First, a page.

Kent Farrington (USA) is back to business at the top of the sport after injury early this year. The American is on top form again, having won several CSI 5* classes and two grand prix victories.
The Rolex testimonee rider is competing for more glory today as one of the favorites in the $3,000,000 CP International Grand Prix CSIO 5*, the second jewel of the Rolex Grand Slam of Showjumping.
Tell us a little bit about your horses…
I’ve had Sherkan D’amaury since he was seven-years-old and he’s 11-years-old now. He won back to back Grands Prix in 2016 and 2017 at the Royal Windsor Horse Show, UK, of which Rolex is a sponsor – It’s amazing how much Rolex does for equestrian sport. They’ve really stepped it up over the last five years, particularly partnering with the Rolex Grand Slam and the four Majors. Windsor is a lovely show and I was lucky enough to meet Her Majesty The Queen twice, and she even recognised me the second time. We’re about the same height so maybe that’s why she recognised me! Since then he’s developed into a really strong Grand Prix horse. I competed with Creedance at Spruce Meadows in July and he’s had a lot of experience here and he knows the ground well, so that’s why I brought him back now. He’s never competed in this class before and it will be the biggest class he’s ever jumped. I’m just hoping for a little bit of luck and hope he’ll be on form on Sunday. I have another Grand Prix horse called Gazelle, who I didn’t bring here with me, as I didn’t think the Grand Prix would suit her.
Take us back to February when you sustained a serious injury to your leg and how you’ve managed your comeback…
I had a pretty nasty injury when I was in a small 1.30m at the Winter Equestrian Festival training round. The horse stopped and spun back in a way that it flipped over its head and landed on my feet. I suffered a compound fracture to the tibia and fibula in my right leg. I had surgery the same night and was then walking around on crutches within 48 hours. My routine after that was simply to eat, sleep and train in the gym every single day in my quest to get back riding. It was a tough time because I went from being world number one to not being about to walk let alone ride or even compete. When I first tried to ride it was super uncomfortable and I had a hard time trying to imagine competing and jumping in Grands Prix. A big part of the recovery was controlling my mind, knowing that I was going to get through it, which was a real battle. I’ve had great trainers and a doctor, and it now feels pretty much back to normal, although it bothers me every now and then if it’s cold outside or if I’m not warmed up.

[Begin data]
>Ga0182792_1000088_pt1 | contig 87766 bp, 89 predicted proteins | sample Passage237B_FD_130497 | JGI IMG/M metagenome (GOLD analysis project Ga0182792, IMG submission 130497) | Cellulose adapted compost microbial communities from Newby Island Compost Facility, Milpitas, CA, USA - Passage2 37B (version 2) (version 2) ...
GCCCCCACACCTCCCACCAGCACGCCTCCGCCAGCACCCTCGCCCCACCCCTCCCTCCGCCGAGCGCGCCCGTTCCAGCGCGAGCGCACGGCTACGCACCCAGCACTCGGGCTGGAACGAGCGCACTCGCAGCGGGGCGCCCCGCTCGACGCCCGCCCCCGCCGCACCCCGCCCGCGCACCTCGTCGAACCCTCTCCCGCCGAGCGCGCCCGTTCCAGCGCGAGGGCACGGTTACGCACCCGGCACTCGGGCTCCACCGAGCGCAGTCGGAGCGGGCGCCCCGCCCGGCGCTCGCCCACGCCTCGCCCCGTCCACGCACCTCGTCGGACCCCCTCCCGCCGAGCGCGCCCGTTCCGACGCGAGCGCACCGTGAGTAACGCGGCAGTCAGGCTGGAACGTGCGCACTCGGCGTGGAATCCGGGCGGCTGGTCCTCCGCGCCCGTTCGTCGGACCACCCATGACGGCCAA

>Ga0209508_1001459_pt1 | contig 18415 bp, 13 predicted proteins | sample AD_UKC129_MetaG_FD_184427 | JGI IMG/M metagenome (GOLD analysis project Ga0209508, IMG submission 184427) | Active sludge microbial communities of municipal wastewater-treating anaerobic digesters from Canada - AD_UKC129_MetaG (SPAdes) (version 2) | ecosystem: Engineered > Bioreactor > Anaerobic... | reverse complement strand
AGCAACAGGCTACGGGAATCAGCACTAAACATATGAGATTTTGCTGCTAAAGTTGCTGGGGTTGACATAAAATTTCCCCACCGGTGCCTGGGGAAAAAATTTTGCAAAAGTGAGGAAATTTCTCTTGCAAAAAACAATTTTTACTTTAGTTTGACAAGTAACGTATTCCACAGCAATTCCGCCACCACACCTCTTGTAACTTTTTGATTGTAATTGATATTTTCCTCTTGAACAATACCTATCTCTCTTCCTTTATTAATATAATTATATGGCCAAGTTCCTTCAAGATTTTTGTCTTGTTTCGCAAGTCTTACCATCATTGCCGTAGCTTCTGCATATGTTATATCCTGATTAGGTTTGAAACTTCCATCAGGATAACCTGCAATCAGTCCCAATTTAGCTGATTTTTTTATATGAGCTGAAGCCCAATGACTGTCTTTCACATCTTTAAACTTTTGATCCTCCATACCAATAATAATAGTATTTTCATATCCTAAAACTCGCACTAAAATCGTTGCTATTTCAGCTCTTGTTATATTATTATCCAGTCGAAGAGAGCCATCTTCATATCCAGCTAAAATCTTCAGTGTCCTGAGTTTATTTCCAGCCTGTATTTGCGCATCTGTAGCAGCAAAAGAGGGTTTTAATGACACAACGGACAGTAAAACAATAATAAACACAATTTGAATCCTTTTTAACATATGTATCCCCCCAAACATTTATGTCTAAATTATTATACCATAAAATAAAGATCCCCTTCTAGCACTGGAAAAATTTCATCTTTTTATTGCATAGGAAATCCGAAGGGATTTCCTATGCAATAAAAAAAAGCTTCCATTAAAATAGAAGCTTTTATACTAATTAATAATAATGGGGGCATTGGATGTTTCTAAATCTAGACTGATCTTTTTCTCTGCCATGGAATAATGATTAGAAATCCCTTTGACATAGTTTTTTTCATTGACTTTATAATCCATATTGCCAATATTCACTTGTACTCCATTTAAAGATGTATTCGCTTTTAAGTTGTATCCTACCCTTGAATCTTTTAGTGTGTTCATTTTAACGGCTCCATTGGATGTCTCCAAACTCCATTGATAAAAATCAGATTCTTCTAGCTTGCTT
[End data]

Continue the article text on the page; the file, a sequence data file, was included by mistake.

Compared to normal 5* shows, do you prepare yourself and your horses any differently when it comes to the Rolex Grand Slam of Show Jumping Majors?
I try not to change too much and keep my preparations the same. It’s much more important to firstly choose the correct horse for the event, and then try and ensure whichever it peaks at exactly the right moment. For the Major at ‘s-Hertogenbosch I’d maybe choose a different horse than what I’d take to the Major at the CHIO Aachen. Unfortunately, because of my injury I couldn’t compete at either of those Majors this year so I’m a little bit behind, but hopefully next year I’ll be able to make it to all four of Rolex Grand Slam Majors. Other than that, the routine is to give the horses a bit of a break so as they have a bit of extra energy before they come to a big show like this. It’s going to be big jumping on Sunday, so I’ll give Creedance a little more rest than he usually gets.
Source: Press release from Rolex Grand Slam
Photo: © Rolex / Ashley Neuhof